When Will TSA Start Notice and Rulemaking for Airport Scanners? - DC Circuit
DC Circuit - The FindLaw DC Circuit Court of Appeals Opinion Summaries Blog

When Will TSA Start Notice and Rulemaking for Airport Scanners?

We've been flying a lot lately, so we've become all-too-familiar with the not-so-gentle touch of the Transportation Security Administration's enhanced patdown.

Why would we opt for a stranger's (literally) back-handed caress over the comparatively-painless backscatter? Because the TSA still hasn't complied with a D.C. Circuit Court of Appeals order to engage in proper rulemaking exercise to use the "naked scanners."

Principles, people.

In July 2010, the Electronic Privacy Information Center (EPIC) asked the D.C. Circuit to review TSA's decision to use advanced imaging technology (AIT) instead of magnetometers as the primary means of screening airline passengers. (AIT, by the way, is the official government term for the colloquial "naked scanners.") EPIC argued that AIT violates various federal statutes and the Fourth Amendment and, in any event, should have been the subject of notice-and-comment rulemaking before being adopted.

The D.C. Circuit didn't buy the Fourth-Amendment-prohibits-virtual-strip-searching argument, but it agreed that TSA had not justified its failure to issue notice and solicit comments about the change. The appellate court recognized the "obvious need for the TSA to continue its airport security operations without interruption," so it remanded the policy to TSA but did not vacate it. Instead, the court instructed the agency to promptly initiate notice and rulemaking procedures regarding AIT.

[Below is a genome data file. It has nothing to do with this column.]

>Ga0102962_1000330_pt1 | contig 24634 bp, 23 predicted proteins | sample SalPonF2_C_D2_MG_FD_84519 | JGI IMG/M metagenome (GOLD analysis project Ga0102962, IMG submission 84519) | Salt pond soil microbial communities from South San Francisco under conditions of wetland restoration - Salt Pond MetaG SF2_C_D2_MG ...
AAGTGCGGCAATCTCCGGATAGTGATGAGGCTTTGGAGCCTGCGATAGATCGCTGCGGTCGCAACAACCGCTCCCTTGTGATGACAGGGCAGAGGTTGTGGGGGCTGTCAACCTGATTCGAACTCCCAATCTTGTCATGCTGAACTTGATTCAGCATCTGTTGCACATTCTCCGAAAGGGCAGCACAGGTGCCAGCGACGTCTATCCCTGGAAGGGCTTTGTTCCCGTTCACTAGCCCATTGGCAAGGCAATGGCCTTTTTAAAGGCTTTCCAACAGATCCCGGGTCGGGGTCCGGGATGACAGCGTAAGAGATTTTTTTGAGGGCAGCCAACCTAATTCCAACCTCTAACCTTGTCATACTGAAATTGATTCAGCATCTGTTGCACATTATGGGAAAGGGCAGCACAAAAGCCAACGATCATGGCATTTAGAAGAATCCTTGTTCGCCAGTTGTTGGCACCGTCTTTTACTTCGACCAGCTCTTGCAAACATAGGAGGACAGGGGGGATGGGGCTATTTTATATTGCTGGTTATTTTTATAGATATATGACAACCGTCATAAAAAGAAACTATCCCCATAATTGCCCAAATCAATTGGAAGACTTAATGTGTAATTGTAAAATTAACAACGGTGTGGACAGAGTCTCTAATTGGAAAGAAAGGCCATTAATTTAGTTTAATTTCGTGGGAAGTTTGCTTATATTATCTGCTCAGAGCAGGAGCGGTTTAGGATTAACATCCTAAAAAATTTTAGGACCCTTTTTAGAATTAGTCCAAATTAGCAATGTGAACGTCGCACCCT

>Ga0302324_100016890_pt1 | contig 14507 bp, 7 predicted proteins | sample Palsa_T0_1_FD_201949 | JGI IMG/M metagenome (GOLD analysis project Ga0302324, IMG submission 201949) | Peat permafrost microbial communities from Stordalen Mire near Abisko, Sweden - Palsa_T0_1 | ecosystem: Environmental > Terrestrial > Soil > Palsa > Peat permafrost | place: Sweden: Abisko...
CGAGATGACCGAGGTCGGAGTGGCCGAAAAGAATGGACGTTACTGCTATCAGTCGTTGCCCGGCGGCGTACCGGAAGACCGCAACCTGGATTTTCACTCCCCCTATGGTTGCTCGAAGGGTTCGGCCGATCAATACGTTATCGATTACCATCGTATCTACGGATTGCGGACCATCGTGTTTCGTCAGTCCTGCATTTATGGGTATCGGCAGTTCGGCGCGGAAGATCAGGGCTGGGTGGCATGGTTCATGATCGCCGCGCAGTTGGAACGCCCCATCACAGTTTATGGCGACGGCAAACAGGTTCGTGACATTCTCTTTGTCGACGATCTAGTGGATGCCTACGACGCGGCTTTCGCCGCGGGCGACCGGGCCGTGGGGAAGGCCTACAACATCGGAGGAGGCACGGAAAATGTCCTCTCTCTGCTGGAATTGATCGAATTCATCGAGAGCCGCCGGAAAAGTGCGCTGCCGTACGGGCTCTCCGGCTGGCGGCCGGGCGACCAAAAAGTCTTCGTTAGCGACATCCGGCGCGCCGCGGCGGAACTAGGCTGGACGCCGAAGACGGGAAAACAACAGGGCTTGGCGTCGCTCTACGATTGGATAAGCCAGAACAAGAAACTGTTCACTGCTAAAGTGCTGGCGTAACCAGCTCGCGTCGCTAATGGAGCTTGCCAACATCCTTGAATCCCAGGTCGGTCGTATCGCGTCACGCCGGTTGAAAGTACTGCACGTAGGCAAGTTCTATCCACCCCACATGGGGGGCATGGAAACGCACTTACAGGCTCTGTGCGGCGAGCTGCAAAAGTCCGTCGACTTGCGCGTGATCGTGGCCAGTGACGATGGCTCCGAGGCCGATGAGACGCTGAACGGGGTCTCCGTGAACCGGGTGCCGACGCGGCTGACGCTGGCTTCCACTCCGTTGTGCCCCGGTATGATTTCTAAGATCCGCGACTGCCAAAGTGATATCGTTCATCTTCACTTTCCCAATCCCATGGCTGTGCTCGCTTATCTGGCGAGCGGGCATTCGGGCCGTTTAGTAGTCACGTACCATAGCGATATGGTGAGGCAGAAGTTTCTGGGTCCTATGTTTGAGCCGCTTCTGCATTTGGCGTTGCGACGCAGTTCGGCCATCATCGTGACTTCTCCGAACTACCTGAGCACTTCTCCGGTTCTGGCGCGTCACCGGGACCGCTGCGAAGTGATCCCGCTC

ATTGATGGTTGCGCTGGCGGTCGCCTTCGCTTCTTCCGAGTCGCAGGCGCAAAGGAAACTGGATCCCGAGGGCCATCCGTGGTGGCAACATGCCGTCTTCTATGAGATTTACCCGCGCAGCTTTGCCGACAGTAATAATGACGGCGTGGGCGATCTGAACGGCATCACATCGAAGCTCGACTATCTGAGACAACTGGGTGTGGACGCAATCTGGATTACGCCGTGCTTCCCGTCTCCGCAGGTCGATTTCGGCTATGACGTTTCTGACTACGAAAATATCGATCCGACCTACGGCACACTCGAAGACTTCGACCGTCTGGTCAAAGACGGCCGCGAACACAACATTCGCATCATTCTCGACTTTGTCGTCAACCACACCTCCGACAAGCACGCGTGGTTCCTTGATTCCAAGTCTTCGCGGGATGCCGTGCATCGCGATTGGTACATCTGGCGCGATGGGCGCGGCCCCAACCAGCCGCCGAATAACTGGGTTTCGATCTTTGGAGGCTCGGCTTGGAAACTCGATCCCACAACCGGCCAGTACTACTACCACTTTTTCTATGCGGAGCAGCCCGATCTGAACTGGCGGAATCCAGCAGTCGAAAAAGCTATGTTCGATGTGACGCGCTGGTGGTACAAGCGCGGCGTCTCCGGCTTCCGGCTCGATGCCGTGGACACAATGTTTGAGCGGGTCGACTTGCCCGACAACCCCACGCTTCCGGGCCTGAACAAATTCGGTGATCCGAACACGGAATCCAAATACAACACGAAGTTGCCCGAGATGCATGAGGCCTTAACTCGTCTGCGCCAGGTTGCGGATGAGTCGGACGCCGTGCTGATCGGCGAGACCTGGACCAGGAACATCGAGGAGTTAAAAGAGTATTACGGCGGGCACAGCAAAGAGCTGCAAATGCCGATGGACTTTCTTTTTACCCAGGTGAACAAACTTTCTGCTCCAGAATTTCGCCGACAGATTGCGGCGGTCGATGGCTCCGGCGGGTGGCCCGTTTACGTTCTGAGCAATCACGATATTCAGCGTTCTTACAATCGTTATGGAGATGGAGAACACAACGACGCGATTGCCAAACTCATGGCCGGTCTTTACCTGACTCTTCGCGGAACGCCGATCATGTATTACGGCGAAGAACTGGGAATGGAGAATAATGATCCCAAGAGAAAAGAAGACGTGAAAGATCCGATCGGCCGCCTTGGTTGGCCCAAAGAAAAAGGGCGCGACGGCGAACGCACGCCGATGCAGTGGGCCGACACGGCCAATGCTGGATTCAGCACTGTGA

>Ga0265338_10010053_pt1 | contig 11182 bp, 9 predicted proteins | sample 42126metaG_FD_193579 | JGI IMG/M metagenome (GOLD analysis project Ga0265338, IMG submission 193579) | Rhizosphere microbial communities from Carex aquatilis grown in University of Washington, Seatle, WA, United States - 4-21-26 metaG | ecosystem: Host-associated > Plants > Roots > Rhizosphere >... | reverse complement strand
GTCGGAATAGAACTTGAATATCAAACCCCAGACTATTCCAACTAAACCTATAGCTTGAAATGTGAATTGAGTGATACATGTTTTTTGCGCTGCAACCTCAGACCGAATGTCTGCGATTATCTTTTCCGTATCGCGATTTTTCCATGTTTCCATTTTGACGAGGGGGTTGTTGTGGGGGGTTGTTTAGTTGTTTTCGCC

In case you haven't noticed, that rulemaking rigmarole still hasn't happened.

EPIC submitted a Freedom of Information Act request to the TSA in July, seeking documents about whether the agency "actually intends to give the public the opportunity to comment on the controversial body scanner program." (So ... a passive-aggressive FOIA request ...)

Since more than a year has passed since the D.C. Circuit ordered the agency to "act promptly," the organization also submitted a Petition for Mandamus, asking the appellate court to require TSA to issue a proposed rule within 60 days or suspend the program.

What do you think? Will TSA actually respond? Will the D.C. Circuit benchslap the Agency for dragging its figurative feet?

Related Resources: